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Get stoked for the women’s Olympic cross-country MTB race

Expect a showdown from Team France and Team USA, as Pauline Ferrand Prevot, Loana Lecomte, and Kate Courtney position themselves for gold.

Monday night’s women’s cross-country mountain bike race is one of the most highly-anticipated cycling events in this year’s Olympic Games.

Multiple storylines crisscross the sport like a network of sinewy singletrack.

Will French phenom Loana Lecomte continue her winning streak? Can 2016 Olympic champion Jenny Rissveds hold onto the gold? After her 2018 world championship and 2019 overall World Cup wins, is Kate Courtney due for another big victory? Or, as we saw in the women’s road race on Sunday, will the Olympic win go to someone else entirely?

Read also: Off-road to Tokyo — the Olympic mountain bike course

The women’s cross-country course is the same insanely technical track that saw Mathieu van der Poel somersault over his bike on Sunday, with the women racing one lap less than the men. The ascents and descents are steep and rocky and will favor a strong technical rider who can recover from the efforts quickly.

The weather in Izu could also play a factor in the women’s race; a steady rain has been falling all night on Monday, and humidity is high. Furthermore, a tropical storm nearing Japan’s northeastern coast could bring more heavy rain.

38 women will be competing for gold on Monday, in a field nearly one-third the size of a typical World Cup race. The United States and Switzerland were the only nations to receive three qualifying slots, with Courtney, Haley Batten, and Erin Huck representing Team USA, and Jolanda Neff, Sina Frei, and Linda Indergand donning the Swiss cross.

All of the women from the Olympic podium of the 2016 Rio games will be racing in Tokyo, with Rissveds, in particular, showing excellent form. The Swede had excellent results at both the Leogang and Les Gets World Cup races this year, clinching silver in both XCO races and a bronze at the Les Gets short track race.

And don’t count out Rio’s silver and bronze medalists Maja Włoszczowska of Poland and Catharine Pendrel of Canada in Tokyo; both women have been racing their way into form this season, with Pendrel’s results particularly inspiring after the birth of her daughter in late January.

Nevertheless, the eyes of the world will likely be on las femmes de la France in Tokyo this year. World champ Pauline Ferrand-Prévot and current superstar and World Cup leader Loana Lecomte both represent an excellent chance at gold.

Ferrand-Prévot comes to Tokyo as a veteran Olympian, although this is only her first time competing in the mountain bike race. In 2012, the 29-year old was the youngest competitor in the women’s road race. At Rio in 2016, she intended to ride on both the rail and the road; however, she abandoned the MTB race due to the effects of an injury she sustained earlier in the year.

The world champ has had a strong 2021 so far, with short track World Cup wins in Albstadt and Les Gets, but she has yet to stand on the top step of the podium in a cross-country race; that position has belonged solely to Lecomte.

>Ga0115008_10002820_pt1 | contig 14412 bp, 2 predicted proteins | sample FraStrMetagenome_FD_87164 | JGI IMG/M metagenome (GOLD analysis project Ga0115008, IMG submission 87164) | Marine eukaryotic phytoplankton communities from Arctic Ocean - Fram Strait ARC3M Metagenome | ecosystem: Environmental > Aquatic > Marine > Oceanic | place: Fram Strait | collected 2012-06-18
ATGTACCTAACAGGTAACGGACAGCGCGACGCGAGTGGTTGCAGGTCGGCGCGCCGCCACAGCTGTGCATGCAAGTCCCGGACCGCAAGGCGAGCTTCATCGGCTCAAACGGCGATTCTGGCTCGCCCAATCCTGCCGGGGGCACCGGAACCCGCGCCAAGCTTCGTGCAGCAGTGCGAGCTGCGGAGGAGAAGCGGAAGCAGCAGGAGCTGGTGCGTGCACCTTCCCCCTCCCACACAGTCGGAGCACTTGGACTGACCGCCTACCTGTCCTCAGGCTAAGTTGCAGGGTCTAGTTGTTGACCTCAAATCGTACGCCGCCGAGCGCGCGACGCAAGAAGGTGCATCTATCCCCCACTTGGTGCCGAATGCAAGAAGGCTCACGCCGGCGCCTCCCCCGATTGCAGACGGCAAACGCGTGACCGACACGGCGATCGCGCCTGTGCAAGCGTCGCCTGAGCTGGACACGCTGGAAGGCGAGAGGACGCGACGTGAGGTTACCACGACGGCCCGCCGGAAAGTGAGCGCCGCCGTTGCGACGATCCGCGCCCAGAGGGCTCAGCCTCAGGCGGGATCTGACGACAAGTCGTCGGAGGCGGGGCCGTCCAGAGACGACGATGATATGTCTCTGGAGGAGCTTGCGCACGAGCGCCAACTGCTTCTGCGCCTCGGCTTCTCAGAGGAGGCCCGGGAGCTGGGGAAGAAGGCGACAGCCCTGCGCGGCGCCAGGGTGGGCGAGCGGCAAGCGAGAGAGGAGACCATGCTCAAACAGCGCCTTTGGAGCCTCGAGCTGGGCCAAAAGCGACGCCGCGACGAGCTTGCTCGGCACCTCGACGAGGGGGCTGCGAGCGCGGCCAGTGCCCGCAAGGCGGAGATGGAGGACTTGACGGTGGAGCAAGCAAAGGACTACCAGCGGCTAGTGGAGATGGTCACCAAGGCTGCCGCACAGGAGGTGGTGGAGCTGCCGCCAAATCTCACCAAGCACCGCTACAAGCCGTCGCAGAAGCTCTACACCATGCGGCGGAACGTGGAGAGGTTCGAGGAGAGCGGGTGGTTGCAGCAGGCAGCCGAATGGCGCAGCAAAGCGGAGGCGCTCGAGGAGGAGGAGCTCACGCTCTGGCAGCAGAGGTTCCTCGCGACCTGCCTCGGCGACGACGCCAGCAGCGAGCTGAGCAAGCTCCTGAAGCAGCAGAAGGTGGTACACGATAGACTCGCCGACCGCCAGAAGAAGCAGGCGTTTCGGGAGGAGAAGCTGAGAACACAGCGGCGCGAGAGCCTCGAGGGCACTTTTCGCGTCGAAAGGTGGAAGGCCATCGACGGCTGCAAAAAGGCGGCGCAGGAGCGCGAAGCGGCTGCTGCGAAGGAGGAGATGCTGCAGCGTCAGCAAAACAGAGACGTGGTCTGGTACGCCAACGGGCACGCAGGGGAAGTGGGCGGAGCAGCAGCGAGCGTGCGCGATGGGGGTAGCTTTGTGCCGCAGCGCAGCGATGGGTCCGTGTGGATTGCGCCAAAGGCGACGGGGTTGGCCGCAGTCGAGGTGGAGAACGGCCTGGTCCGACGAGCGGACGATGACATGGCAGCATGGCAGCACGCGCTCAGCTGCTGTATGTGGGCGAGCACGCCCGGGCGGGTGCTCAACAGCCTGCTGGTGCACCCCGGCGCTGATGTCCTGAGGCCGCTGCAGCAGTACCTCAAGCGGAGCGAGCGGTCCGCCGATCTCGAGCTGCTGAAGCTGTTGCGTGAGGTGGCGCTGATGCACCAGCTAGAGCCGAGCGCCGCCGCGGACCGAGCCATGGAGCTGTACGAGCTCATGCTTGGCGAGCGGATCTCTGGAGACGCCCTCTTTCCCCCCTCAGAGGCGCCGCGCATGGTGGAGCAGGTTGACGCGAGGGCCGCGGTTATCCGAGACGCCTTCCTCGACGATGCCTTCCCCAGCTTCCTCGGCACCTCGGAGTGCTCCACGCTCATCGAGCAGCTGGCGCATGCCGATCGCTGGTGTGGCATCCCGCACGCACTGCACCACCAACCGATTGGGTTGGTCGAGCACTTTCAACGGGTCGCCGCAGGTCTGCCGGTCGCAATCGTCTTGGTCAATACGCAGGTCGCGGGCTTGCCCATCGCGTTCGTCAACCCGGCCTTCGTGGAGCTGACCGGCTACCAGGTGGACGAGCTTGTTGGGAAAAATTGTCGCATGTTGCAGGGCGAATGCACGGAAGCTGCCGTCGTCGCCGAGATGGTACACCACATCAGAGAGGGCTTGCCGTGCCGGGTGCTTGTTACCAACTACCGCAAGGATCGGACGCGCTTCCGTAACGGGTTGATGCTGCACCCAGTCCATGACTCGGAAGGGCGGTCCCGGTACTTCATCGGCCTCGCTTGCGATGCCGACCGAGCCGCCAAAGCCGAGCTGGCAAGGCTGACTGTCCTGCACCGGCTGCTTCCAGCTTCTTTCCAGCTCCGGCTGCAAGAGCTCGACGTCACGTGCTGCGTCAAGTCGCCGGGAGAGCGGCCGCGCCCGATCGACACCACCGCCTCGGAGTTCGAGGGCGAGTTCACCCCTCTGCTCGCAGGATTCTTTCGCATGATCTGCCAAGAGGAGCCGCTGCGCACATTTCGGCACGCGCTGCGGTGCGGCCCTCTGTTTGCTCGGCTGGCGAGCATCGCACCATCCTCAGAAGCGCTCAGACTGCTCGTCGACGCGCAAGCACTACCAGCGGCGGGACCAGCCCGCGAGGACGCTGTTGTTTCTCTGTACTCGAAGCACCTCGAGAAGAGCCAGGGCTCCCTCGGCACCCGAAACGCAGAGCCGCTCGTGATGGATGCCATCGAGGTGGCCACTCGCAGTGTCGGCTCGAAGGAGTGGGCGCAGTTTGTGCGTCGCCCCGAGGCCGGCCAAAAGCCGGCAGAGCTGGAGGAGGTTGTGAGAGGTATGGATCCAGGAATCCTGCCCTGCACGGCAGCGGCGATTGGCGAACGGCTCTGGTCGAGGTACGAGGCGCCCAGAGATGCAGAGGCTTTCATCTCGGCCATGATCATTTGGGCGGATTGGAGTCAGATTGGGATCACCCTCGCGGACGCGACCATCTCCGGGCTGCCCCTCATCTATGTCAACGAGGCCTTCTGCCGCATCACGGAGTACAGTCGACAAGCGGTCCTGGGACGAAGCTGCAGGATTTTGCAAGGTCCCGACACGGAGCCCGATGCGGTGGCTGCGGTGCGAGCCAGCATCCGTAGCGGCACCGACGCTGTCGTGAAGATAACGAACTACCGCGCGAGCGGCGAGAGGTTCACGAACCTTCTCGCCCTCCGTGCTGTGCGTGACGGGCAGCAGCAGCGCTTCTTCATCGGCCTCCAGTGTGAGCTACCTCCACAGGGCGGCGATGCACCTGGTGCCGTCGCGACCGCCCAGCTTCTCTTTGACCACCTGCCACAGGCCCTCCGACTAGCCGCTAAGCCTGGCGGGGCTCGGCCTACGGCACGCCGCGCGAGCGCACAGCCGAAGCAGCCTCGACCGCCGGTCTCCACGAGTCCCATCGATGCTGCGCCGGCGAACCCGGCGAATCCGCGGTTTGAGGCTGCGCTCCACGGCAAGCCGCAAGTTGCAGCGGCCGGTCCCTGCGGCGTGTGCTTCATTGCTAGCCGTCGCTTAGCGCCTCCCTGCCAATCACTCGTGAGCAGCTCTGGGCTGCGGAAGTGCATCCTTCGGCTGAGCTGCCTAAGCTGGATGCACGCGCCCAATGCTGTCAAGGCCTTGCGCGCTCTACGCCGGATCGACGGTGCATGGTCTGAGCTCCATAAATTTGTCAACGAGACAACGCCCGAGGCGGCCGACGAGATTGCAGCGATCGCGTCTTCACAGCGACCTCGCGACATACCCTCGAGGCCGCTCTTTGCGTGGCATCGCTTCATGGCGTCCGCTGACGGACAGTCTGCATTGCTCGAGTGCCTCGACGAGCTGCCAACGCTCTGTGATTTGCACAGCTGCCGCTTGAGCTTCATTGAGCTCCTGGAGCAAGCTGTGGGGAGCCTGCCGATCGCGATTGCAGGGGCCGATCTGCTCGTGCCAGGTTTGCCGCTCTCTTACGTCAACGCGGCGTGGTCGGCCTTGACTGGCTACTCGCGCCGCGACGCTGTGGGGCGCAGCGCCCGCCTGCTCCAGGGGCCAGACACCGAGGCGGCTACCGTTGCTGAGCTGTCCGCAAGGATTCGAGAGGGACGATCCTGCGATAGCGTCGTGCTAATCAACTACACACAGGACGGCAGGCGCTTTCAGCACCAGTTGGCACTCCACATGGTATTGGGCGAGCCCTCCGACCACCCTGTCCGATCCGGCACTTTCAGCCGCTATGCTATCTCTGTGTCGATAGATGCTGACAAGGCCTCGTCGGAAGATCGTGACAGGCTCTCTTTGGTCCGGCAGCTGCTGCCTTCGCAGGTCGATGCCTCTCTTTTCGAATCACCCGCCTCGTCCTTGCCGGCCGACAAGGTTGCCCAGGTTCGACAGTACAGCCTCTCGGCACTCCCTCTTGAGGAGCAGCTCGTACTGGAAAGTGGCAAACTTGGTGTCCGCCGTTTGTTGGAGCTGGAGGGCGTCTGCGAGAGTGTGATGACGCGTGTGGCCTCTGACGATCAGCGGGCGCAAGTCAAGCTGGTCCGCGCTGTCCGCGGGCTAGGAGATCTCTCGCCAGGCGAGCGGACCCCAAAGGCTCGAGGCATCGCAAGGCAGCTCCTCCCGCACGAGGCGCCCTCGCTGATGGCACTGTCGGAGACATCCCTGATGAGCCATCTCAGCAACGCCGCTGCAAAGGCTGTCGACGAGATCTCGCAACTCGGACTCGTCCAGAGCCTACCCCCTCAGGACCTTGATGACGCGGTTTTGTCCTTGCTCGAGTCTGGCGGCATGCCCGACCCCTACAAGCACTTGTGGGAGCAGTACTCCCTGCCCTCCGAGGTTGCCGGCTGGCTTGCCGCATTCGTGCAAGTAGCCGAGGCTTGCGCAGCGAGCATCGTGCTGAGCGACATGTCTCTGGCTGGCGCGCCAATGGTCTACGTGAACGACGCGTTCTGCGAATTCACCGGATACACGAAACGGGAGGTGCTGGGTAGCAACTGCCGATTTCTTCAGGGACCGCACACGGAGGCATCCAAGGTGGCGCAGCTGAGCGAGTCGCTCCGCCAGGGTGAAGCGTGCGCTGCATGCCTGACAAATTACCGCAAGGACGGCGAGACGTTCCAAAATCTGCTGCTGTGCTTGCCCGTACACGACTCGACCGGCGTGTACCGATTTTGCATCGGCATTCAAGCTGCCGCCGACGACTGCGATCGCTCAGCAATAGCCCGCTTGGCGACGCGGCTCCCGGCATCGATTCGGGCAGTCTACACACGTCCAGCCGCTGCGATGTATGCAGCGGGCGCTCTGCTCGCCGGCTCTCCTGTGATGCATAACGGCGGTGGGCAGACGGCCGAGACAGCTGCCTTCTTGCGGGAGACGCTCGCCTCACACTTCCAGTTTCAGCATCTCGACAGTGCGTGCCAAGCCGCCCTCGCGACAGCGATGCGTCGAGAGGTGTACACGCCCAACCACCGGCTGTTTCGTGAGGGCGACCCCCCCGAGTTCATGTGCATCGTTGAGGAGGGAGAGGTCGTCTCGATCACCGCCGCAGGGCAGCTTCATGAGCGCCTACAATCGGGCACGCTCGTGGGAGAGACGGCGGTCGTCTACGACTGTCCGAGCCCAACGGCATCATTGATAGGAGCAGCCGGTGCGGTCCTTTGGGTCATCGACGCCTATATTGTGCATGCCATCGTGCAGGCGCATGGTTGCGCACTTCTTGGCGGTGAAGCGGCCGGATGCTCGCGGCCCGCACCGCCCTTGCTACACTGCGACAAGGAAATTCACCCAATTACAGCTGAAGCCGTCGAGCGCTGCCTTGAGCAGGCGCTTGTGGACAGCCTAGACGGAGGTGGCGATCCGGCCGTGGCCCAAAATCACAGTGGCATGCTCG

The 21-year old’s preferred way of winning includes attacking off-the-bat and maintaining her lead until the race ends. Thus far, no one has finished within 50 seconds of her. Lecomte claws through mud, climbs up steep ascents, and descends rocky and rooty sections with equal parts technical acumen and cool confidence. It’s a winning combination, and we all want to know — will she do what she’s been doing all year in Tokyo?

Read also: Olympic Games: Kate Courtney’s Olympic village

The red-white-and-blue of Team USA will also be on full display with two strong contenders in Kate Courtney and Haley Batten. Courtney has made no secret that the Tokyo Olympics have been a goal for a long time. Although her 2021 season has been characterized by ups and downs, the 25-year old is as professional as it gets, with an iron will and a decade of mountain bike racing under her belt.

Batten earned her spot on Team USA handily earlier this summer with a second-place finish at Nove Mesto. In her first season as an elite, the 22-year old has shown she is positioned perfectly to compete with the world’s best; not only does she have excellent technical skills, Batten is also coached by three-time Olympian Kristin Armstrong.

Two other riders to watch include Evie Richards of Great Britain and Australian Rebecca McConnell, both of whom have posted impressive results this year.

Tokyo 2021 women’s Olympic cross-country mountain bike race start list

Argentina
Sofia Gomez Villafane

Australia
Rebecca McConnell

Austria
Laura Stigger

Belgium
Githa Michiels

Brazil
Jaqueline Mourao

Canada
Catharine Pendrel
Haley Smith

China
Bianwa Yao

Czech Republic
Jitka Cabelicka

Denmark
Caroline Bohe

Denmark
Malene Degn

Estonia
Janika Loiv

France
Pauline Ferrand Prevot
Loana Lecomte

Germany
Elisabeth Brandau
Ronja Eibl

Great Britain
Evie Richards

Hungary
Kata Blanka Vas

Italy
Eva Lechner

Japan
Miho Imai

Mexico
Daniela Campuzano Chavez Peon

Namibia
Michelle Vorster

Netherlands
Anne Tauber
Anne Terpstra

Poland
Maja Włoszczowska

Portugal
Raquel Queiros

Russian Olympic Committee
Viktoria Kirsanova

Slovenia
Tanja Zakelj

South Africa
Candice Lill

Spain
Rocio Del Alba Garcia Martinez

Sweden
Jenny Rissveds

Switzerland
Sina Frei
Linda Indergand
Jolanda Neff

Ukraine
Yana Belomoina

United States
Haley Batten
Kate Courtney
Erin Huck